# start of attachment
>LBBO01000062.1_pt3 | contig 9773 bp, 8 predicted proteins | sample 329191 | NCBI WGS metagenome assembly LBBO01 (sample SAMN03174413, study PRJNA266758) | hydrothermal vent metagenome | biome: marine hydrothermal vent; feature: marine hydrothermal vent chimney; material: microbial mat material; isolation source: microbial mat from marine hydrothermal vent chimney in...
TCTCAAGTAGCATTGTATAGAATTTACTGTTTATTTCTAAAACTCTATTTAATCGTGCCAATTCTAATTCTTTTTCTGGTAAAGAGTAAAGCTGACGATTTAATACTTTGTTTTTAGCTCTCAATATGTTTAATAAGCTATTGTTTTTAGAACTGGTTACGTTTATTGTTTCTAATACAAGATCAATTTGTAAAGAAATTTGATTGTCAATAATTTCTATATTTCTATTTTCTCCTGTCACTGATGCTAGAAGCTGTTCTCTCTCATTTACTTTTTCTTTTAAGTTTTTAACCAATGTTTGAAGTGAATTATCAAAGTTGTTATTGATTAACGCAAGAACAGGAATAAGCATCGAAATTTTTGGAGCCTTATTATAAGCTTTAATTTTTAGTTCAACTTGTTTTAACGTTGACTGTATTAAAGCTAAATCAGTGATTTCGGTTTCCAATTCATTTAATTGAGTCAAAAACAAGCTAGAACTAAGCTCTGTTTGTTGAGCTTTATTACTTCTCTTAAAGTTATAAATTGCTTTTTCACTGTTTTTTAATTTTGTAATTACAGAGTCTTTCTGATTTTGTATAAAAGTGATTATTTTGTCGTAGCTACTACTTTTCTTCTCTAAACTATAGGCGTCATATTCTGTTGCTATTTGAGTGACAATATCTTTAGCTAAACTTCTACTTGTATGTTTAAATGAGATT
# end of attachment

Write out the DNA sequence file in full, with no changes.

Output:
>LBBO01000062.1_pt3 | contig 9773 bp, 8 predicted proteins | sample 329191 | NCBI WGS metagenome assembly LBBO01 (sample SAMN03174413, study PRJNA266758) | hydrothermal vent metagenome | biome: marine hydrothermal vent; feature: marine hydrothermal vent chimney; material: microbial mat material; isolation source: microbial mat from marine hydrothermal vent chimney in...
TCTCAAGTAGCATTGTATAGAATTTACTGTTTATTTCTAAAACTCTATTTAATCGTGCCAATTCTAATTCTTTTTCTGGTAAAGAGTAAAGCTGACGATTTAATACTTTGTTTTTAGCTCTCAATATGTTTAATAAGCTATTGTTTTTAGAACTGGTTACGTTTATTGTTTCTAATACAAGATCAATTTGTAAAGAAATTTGATTGTCAATAATTTCTATATTTCTATTTTCTCCTGTCACTGATGCTAGAAGCTGTTCTCTCTCATTTACTTTTTCTTTTAAGTTTTTAACCAATGTTTGAAGTGAATTATCAAAGTTGTTATTGATTAACGCAAGAACAGGAATAAGCATCGAAATTTTTGGAGCCTTATTATAAGCTTTAATTTTTAGTTCAACTTGTTTTAACGTTGACTGTATTAAAGCTAAATCAGTGATTTCGGTTTCCAATTCATTTAATTGAGTCAAAAACAAGCTAGAACTAAGCTCTGTTTGTTGAGCTTTATTACTTCTCTTAAAGTTATAAATTGCTTTTTCACTGTTTTTTAATTTTGTAATTACAGAGTCTTTCTGATTTTGTATAAAAGTGATTATTTTGTCGTAGCTACTACTTTTCTTCTCTAAACTATAGGCGTCATATTCTGTTGCTATTTGAGTGACAATATCTTTAGCTAAACTTCTACTTGTATGTTTAAATGAGATT